Dylan Andrews (Windward, L.A.)
Obinna Anyanwu (Cathedral Catholic)
Devin Askew (Mater Dei)
Marcus Bagley (Sheldon, Sac.)
Amari Bailey (Sierra Canyon)
Robby Beasley (Dublin)
Shane Bell (Salesian, R)
Wilhelm Breidenbach (Mater Dei)
Judah Brown (Pacifica Christian)
Xavion Brown (Sheldon, Sac.)
Nigel Burris (Stuart Hall, S.F.)
Lamont Butler (Riverside Poly)
David Cheatom (University, LA)
Josh Christopher (Mayfair)
Jaylen Clark (Centennial, Corona)
Je’Lani Clark (Riordan, S.F.)
Skyy Clark (Heritage Christian)
Corey Cofield (Birmingham)
Boubacar Coulibaly (San Gabriel Ac.)
D.J. Davis (Centennial, Corona)
Devin Day (Modesto Christian)
Keith Dinwiddie (Fairfax)
Reese Dixon (Dorsey)
Travis Dowdell (Manual Arts)
D.J. Dudley (San Ysidro)
Ryan Evans (Mater Dei)
Mikey Ficher (Tulare Western)
Terren Frank (Sierra Canyon)
Yassine Gharram (Foothills Christian)
Jalen Green (San Joaquin Memorial)
Dominick Harris (Rancho Christian)
Jason Hart Jr. (Dorsey)
Andre Henry (St. Francis, LC)
Mason Hooks (Harvard-Westlake)
Chris Howell (San Marcos)
Dishon Jackson (St. Patrick-St. Vincent)
Johnny Juzang (Harvard-Westlake)
Brenton Knapper (Colony)
Donjae’ Lindsay (Weston Ranch)
Ramel Lloyd (Calabasas)
Aidan Mahaney (Campolindo)
Ian Martinez (JSerra)
Jahmei Mashack (Etiwanda)
Craig McMillan (Sweetwater)
Mike Mitchell (Archbishop Mitty)
Evan Mobley (Rancho Christian)
Christian Moore (Brentwood)
Thomas Notarainni (Cathedral Catholic)
Michael Pearson (Modesto Christian)
Jaden Phillips (Foothill, Bak.)
Camren Pierce (Etiwanda)
Tyler Powell (Ribet Academy)
Aidan Prukop (Mater Dei)
Devan Sapp (Archbishop Mitty)
Te’jon Sawyer (Salesian, R)
Isa Silva (Jesuit)
Kenneth Simpson (Chaminade)
Clark Slajchert (Oak Park)
Brah’jon Thompson (Logan)
Luke Turner (Rancho Christian)
Kenneth Simpson (Chaminade)
Malik Thomas (Damien)
Tsalta Wainwright (Santa Monica)
Gavin Wilburn (Weston Ranch)
Ziaire Williams (Notre Dame, SO)
Atin Wright (Fairmont Prep)
Davion Wright (Franklin, Elk Grove)
Kijani Wright (Windward, L.A.)
Corey Yerger (Grant, Sac.)

Woodland pitcher close to state no-hitters record

Senior Oregon State-bound Cooper Hjerpe racked up his third straight no-hitter earlier this week to set up some amazing possibilities. One of those is that he needs one more to tie the Cal-Hi Sports state record first set in 1963 by a pitcher from Winters, which is just 20 miles away and also in Yolo County.
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Baseball History & Its Impact On The Game Today

For more than a century, baseball has been a major part of the American sporting culture. Though it’s hard to trace its exact origin, it has grown to be one of the most watched games in the Unitd States. Today, millions of fans watch the game on television, and it’s now part of the American identity, with online final 4 betting at sites like mad betting contributing to its popularity.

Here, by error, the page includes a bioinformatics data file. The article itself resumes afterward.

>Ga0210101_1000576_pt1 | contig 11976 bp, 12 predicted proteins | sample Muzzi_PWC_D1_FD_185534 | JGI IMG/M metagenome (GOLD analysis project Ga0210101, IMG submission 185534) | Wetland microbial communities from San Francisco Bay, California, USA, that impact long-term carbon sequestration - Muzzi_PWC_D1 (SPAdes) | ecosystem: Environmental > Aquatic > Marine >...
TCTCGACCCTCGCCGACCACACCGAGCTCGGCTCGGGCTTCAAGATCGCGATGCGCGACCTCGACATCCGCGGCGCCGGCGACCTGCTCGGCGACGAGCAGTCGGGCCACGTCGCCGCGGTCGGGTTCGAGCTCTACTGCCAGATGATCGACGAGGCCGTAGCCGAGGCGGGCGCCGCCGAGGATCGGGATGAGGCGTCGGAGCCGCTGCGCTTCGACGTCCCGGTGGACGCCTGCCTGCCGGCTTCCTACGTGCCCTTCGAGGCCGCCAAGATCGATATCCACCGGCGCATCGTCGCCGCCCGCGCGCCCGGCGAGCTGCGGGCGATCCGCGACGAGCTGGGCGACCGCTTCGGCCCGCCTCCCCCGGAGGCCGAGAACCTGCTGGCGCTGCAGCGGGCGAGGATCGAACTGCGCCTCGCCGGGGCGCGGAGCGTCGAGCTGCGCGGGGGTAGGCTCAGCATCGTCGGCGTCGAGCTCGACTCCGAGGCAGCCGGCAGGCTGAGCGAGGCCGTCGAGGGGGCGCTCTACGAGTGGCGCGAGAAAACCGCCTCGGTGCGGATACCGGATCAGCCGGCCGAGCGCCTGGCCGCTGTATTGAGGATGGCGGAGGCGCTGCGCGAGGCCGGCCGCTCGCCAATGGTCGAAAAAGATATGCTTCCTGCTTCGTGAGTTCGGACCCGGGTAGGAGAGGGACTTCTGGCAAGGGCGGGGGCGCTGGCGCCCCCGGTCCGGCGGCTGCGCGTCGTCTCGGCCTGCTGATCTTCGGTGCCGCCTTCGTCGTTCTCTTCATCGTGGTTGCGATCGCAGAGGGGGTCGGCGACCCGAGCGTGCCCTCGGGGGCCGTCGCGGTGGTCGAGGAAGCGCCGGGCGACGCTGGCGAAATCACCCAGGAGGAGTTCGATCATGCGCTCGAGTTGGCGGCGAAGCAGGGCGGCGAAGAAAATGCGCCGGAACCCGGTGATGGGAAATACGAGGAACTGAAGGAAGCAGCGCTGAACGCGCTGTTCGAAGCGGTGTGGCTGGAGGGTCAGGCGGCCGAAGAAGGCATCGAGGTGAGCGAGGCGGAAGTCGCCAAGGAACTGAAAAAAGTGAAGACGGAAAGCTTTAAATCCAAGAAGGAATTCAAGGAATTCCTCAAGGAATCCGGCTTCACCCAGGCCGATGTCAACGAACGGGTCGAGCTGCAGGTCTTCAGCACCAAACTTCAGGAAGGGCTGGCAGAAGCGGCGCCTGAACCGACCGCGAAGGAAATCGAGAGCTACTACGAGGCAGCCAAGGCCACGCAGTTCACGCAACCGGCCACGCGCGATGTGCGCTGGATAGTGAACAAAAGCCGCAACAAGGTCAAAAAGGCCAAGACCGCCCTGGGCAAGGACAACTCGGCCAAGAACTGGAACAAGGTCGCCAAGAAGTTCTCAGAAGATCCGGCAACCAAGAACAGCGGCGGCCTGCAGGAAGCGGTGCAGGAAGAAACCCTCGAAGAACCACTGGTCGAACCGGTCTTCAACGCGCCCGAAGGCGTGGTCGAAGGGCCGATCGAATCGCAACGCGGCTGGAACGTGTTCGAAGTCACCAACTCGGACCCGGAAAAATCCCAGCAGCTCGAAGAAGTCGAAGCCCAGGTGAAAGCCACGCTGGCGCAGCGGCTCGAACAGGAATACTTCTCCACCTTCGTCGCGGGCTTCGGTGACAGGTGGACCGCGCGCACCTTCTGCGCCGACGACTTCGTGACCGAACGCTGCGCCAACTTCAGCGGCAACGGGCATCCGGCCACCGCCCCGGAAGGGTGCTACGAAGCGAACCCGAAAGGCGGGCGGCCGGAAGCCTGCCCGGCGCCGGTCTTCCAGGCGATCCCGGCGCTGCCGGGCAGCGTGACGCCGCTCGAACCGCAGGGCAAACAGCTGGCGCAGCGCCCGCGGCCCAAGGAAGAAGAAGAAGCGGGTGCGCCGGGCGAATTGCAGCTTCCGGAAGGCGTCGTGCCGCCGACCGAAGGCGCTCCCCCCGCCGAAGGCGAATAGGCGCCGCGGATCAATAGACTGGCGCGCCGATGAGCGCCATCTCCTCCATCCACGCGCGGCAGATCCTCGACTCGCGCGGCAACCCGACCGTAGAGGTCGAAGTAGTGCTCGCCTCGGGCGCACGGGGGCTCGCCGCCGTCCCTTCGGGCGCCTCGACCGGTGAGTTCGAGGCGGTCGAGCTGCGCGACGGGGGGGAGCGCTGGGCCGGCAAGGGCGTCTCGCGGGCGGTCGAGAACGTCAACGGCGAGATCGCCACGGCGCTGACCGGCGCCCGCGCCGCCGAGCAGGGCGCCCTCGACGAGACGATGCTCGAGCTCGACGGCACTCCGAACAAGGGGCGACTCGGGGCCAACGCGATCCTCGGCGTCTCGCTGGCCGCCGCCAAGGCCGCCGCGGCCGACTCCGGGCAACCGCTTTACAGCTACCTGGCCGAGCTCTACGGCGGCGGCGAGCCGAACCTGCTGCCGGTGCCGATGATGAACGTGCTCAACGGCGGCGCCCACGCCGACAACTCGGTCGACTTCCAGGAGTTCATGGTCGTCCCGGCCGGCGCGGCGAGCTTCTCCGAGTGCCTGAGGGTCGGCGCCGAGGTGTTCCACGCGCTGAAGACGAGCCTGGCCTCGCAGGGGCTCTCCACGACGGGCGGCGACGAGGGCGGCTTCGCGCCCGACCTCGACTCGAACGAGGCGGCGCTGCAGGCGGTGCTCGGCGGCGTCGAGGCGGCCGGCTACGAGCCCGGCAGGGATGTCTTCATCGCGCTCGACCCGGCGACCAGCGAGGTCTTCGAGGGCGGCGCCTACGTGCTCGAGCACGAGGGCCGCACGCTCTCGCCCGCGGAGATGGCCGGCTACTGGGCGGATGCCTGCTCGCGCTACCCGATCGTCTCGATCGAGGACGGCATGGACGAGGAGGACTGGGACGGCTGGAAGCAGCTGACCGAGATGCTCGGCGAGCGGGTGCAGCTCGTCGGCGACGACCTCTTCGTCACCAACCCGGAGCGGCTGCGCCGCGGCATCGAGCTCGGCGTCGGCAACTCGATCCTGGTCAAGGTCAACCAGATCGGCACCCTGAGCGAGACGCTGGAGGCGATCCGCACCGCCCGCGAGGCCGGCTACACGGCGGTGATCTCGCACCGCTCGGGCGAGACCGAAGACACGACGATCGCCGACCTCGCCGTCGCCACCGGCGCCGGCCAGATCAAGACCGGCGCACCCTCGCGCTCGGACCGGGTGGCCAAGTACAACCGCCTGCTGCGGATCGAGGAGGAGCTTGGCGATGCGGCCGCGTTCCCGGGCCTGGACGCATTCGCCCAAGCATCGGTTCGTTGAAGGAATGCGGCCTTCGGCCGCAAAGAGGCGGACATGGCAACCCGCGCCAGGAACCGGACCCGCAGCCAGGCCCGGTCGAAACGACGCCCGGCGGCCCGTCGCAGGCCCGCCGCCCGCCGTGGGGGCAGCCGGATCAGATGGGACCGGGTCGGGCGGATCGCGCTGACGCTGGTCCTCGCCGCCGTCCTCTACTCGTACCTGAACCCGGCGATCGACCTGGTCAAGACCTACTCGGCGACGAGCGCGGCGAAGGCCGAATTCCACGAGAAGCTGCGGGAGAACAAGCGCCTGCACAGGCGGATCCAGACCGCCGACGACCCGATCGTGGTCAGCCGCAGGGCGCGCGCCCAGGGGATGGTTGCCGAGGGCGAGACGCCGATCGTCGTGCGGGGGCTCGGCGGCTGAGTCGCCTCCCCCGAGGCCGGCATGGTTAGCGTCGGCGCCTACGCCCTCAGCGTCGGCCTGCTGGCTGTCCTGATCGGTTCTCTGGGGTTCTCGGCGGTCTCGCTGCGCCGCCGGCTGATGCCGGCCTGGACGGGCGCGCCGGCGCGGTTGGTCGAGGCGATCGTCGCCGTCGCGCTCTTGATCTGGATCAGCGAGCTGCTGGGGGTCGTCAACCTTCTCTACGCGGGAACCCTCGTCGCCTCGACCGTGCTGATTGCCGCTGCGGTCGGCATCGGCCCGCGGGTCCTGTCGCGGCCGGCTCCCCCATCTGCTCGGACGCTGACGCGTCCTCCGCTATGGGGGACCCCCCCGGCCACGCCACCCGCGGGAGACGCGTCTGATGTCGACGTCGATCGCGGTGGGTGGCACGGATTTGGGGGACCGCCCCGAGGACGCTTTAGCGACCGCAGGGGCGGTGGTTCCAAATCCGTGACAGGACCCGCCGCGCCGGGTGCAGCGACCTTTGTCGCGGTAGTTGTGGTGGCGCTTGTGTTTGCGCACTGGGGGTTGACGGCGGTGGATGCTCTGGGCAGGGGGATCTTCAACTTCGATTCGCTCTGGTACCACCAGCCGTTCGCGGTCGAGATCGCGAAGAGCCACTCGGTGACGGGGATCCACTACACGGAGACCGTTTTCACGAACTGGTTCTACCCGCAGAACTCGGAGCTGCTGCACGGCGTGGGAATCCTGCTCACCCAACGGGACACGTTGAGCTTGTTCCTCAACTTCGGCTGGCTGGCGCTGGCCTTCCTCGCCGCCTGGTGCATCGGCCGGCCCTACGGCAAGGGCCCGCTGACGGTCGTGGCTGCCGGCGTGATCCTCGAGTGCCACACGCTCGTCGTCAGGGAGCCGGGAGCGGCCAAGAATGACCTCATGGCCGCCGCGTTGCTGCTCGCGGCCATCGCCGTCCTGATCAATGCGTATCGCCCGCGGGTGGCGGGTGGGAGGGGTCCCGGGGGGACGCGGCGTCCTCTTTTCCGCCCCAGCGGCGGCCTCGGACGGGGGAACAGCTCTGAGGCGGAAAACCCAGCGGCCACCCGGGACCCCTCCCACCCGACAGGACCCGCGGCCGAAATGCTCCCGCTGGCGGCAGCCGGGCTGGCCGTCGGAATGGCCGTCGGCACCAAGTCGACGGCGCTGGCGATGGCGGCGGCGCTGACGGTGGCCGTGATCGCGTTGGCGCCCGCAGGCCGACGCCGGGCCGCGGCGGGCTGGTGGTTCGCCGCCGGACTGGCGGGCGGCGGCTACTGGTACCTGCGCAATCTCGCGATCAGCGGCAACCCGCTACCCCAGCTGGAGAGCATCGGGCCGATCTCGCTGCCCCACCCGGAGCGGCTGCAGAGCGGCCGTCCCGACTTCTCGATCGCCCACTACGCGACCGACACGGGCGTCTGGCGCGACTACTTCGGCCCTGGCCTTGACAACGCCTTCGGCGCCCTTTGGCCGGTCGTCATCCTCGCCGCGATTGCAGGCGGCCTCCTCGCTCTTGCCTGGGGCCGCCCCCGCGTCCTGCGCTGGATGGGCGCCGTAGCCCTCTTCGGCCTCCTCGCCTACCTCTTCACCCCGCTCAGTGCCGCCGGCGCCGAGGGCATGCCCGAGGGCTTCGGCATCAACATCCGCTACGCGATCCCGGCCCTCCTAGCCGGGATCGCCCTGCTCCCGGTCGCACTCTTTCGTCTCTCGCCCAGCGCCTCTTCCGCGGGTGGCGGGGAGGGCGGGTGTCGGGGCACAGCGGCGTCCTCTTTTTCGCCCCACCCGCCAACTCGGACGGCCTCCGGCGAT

The History of Baseball

According to legend, baseball was invented in the summer of 1839 by a man named Abner Doubleday from Cooperstown, New York. However, the story has been debunked as a myth used to promote the game back in the early 1900s when Abraham Mills was commissioned to
trace its origin. While Abner existed, he never claimed the invention of baseball or to have anything to do with the game.

Though it’s not clear the exact year that baseball was invented, historians trace its origin back to the 18th century. Nonetheless, the emergence of professional baseball in America is credited to
Alexander Cartwright, a bank clerk in New York. Alexander wrote the first constitution for the organized American baseball club, the Knickerbockers of New York in 1845.

The Development Of Professional Baseball

The Knickerbockers are widely known as the forefathers of modern day baseball, and most of their rules still apply to date. The team played their first official game under these rules on 19th June 1846 in Hoboken, New Jersey. However, baseball was highly overshadowed by cricket until it started gaining popularity during the American civil war.

Throughout the 1850s and early 1860s, baseball remained an amateur sport in America until the launch of the first professional league in 1871. With the establishment of a professional league and a burst in popularity, baseball started taking over the country. That saw the rise of other minority professional leagues across the country in the 1880s, including the so-called “Negro Baseball Leagues.”

The Game Changer

Throughout the 19th century and early 20th century, professional baseball leagues were problematic for various reasons. Racial segregation was one of the major issues that barred talented players from participating in major and minor baseball teams in the league. The sport was also highly corrupt, partly due to low wages for the players. That resulted in game throwing as sports bettors frequently bribed players.